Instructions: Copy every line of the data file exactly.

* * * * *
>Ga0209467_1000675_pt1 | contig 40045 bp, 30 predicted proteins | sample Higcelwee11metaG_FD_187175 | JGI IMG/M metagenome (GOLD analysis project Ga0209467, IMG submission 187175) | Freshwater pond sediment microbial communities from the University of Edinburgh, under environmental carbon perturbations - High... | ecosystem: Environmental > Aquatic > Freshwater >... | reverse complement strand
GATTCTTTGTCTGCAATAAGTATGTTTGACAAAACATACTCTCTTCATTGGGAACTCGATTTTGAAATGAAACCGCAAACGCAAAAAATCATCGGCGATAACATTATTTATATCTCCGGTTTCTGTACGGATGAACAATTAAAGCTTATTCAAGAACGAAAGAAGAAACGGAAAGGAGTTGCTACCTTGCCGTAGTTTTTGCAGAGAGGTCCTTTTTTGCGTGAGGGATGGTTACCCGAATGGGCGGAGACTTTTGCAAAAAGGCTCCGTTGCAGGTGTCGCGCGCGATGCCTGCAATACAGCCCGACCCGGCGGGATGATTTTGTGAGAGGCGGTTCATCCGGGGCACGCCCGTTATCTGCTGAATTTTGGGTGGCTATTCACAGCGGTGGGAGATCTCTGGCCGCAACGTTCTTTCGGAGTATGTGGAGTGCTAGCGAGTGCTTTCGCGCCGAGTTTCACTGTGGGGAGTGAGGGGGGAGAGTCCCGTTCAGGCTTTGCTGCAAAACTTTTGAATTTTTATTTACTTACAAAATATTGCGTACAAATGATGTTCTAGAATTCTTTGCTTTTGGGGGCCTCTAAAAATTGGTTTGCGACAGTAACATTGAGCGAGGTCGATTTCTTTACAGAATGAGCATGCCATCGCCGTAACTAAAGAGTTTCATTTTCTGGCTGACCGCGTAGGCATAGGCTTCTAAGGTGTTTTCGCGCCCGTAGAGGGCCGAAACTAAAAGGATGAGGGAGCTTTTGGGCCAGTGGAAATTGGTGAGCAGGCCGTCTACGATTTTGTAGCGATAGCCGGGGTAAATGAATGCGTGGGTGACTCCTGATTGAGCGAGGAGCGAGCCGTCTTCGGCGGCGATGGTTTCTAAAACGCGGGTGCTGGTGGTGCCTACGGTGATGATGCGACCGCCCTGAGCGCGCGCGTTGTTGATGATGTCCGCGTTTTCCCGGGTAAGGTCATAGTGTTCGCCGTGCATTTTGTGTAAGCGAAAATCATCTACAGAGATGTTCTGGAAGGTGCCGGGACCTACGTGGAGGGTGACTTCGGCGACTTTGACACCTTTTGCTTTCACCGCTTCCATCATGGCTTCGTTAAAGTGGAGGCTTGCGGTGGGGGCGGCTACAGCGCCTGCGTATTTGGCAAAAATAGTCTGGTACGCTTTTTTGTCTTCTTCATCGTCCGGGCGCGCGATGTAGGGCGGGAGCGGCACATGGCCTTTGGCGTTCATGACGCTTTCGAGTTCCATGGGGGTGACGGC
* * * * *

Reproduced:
>Ga0209467_1000675_pt1 | contig 40045 bp, 30 predicted proteins | sample Higcelwee11metaG_FD_187175 | JGI IMG/M metagenome (GOLD analysis project Ga0209467, IMG submission 187175) | Freshwater pond sediment microbial communities from the University of Edinburgh, under environmental carbon perturbations - High... | ecosystem: Environmental > Aquatic > Freshwater >... | reverse complement strand
GATTCTTTGTCTGCAATAAGTATGTTTGACAAAACATACTCTCTTCATTGGGAACTCGATTTTGAAATGAAACCGCAAACGCAAAAAATCATCGGCGATAACATTATTTATATCTCCGGTTTCTGTACGGATGAACAATTAAAGCTTATTCAAGAACGAAAGAAGAAACGGAAAGGAGTTGCTACCTTGCCGTAGTTTTTGCAGAGAGGTCCTTTTTTGCGTGAGGGATGGTTACCCGAATGGGCGGAGACTTTTGCAAAAAGGCTCCGTTGCAGGTGTCGCGCGCGATGCCTGCAATACAGCCCGACCCGGCGGGATGATTTTGTGAGAGGCGGTTCATCCGGGGCACGCCCGTTATCTGCTGAATTTTGGGTGGCTATTCACAGCGGTGGGAGATCTCTGGCCGCAACGTTCTTTCGGAGTATGTGGAGTGCTAGCGAGTGCTTTCGCGCCGAGTTTCACTGTGGGGAGTGAGGGGGGAGAGTCCCGTTCAGGCTTTGCTGCAAAACTTTTGAATTTTTATTTACTTACAAAATATTGCGTACAAATGATGTTCTAGAATTCTTTGCTTTTGGGGGCCTCTAAAAATTGGTTTGCGACAGTAACATTGAGCGAGGTCGATTTCTTTACAGAATGAGCATGCCATCGCCGTAACTAAAGAGTTTCATTTTCTGGCTGACCGCGTAGGCATAGGCTTCTAAGGTGTTTTCGCGCCCGTAGAGGGCCGAAACTAAAAGGATGAGGGAGCTTTTGGGCCAGTGGAAATTGGTGAGCAGGCCGTCTACGATTTTGTAGCGATAGCCGGGGTAAATGAATGCGTGGGTGACTCCTGATTGAGCGAGGAGCGAGCCGTCTTCGGCGGCGATGGTTTCTAAAACGCGGGTGCTGGTGGTGCCTACGGTGATGATGCGACCGCCCTGAGCGCGCGCGTTGTTGATGATGTCCGCGTTTTCCCGGGTAAGGTCATAGTGTTCGCCGTGCATTTTGTGTAAGCGAAAATCATCTACAGAGATGTTCTGGAAGGTGCCGGGACCTACGTGGAGGGTGACTTCGGCGACTTTGACACCTTTTGCTTTCACCGCTTCCATCATGGCTTCGTTAAAGTGGAGGCTTGCGGTGGGGGCGGCTACAGCGCCTGCGTATTTGGCAAAAATAGTCTGGTACGCTTTTTTGTCTTCTTCATCGTCCGGGCGCGCGATGTAGGGCGGGAGCGGCACATGGCCTTTGGCGTTCATGACGCTTTCGAGTTCCATGGGGGTGACGGC